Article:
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During a Q&A at a screening of the film in Los Angeles, the film's editor Bud Smith claimed that this scene came out of technical advisor Randy Jurgenson's recollections of interrogation techniques that were actually used by the NYC police department precisely because they would appear absurd in any subsequent complaints about police brutality.
The movie's director felt that in the real case the movie is based upon that there was in fact more than one killer. This scene is meant to suggest that.
It's not completely clear, but the general concensus is that it was the roommate/boyfriend Gregory. Remember that he pulled a knife on Al Pacino when he busted into his apartment, and clearly was hostile about and jealous over his (Al's) friendship with Ted.
They show up again at the end of the movie when Capt. Edelson comes to view the murdered red haired neighbor's apartment. One guy is seen in the hallway taking a statement and the other is the guy telling Capt. Edelson about the crime scene.You can tell Capt. Edelson makes the connection (remember the male prositute told him what the cops made him do at the begining of the movie) when he takes a hard look at the guy's name tag and says "DiSimone, sixth precinct," which is answered with a "yes sir." He doesn't say anything more beyond that on the matter.DiSimone is also seen at the club during the scene right before Pacino's character meets up with Edelson to collect money.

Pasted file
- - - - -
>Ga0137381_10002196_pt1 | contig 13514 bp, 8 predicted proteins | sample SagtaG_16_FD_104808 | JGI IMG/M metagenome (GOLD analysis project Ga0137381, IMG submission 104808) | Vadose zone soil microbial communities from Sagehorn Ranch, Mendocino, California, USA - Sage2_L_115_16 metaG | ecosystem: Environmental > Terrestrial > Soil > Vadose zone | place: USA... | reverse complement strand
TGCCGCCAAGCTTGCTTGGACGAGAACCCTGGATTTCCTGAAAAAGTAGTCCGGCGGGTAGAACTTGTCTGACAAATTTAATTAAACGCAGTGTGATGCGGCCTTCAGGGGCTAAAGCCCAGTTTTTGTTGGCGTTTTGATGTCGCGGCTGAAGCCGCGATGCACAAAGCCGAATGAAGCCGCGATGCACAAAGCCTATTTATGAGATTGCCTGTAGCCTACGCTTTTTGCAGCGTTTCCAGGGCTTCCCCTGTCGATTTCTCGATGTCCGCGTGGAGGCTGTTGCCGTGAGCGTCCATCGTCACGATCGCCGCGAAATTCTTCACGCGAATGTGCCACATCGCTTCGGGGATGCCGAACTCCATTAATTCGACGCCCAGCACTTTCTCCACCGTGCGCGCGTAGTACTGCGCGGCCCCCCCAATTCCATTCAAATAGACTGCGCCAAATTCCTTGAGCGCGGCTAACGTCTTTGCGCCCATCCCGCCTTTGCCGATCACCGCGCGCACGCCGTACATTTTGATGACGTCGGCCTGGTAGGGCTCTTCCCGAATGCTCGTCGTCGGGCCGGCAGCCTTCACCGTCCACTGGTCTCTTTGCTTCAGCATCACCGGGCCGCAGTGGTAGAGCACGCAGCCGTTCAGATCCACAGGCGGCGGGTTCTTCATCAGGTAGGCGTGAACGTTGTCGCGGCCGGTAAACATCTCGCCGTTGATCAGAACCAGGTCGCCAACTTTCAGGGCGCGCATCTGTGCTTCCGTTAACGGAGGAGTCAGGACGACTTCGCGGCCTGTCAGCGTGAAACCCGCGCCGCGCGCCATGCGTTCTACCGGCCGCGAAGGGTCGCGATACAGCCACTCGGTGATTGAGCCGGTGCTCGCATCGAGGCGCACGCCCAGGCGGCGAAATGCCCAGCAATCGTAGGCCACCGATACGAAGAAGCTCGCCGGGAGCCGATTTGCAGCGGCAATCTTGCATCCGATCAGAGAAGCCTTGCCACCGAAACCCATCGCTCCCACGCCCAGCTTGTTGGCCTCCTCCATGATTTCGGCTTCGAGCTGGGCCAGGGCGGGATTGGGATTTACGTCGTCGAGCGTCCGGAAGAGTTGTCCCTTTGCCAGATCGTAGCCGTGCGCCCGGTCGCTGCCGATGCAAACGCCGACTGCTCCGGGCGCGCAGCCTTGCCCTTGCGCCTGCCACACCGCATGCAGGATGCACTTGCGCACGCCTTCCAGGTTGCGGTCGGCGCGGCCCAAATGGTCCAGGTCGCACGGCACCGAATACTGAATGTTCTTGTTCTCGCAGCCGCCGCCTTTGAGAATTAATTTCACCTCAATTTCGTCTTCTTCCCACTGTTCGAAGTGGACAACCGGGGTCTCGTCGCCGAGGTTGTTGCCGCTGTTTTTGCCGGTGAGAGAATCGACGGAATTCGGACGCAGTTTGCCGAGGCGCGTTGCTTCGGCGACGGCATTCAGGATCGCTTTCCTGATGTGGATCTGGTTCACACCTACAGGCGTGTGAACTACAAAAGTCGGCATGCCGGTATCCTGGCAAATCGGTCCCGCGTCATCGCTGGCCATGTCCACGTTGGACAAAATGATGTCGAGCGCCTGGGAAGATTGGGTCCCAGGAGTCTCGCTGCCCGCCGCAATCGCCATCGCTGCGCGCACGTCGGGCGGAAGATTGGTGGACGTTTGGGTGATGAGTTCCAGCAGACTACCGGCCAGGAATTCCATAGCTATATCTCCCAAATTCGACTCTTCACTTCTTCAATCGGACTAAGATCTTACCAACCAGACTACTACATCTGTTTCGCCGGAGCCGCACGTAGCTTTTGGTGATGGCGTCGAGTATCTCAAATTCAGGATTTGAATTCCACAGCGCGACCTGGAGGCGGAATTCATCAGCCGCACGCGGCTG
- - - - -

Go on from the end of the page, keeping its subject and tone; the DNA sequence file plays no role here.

Yes, here's what he says about...1. The Ending: Friedking says it's meant to be ambiguious, that Burns will never be the same after his ordeal...he's still carying his leather outfit after finishing the case. As such it's a toss up who killed Ted, either Burns or his lover/roommate.
2. Killer's identidy: Friedkin states he firmly believes there was more than one killer involved in the actual case, so he wanted to convey that feeling here also. The first killer (the "Martian") gets himself killed in the park by another killer (Friedkin says as much) and at the end whomever we see entering the Cockpit (Pacino, someone else?). The only link between them all is the voice we hear a few times (Friedkin refuses to explain it).
3. Stewart being the killer: He did kill at least the guy at the peep show, but likely not all victims were his. Friedkin says that police always would get whomever looked good enough as a suspect and try to pin all the murders on them and even cut deals if they go along with it. Remember the 8 year sentence offer.
4. The 40 minutes of cut film: Friedkin says it's mostly sex scenes at the clubs and that the plot wasn't affected by the cut.
5. Questions unanswered: Friedkin states he meant to leave questions open and not answer them all.
6. Pacino knowing Stewart's exact song: The "who's here, I'm here, You're here" even though the police got it inacurate from the drag queen. How does Pacino know it accurately? To link him to the killer (he's dressing the same, feeling the same turmoil, maybe even picking up after him in the end).
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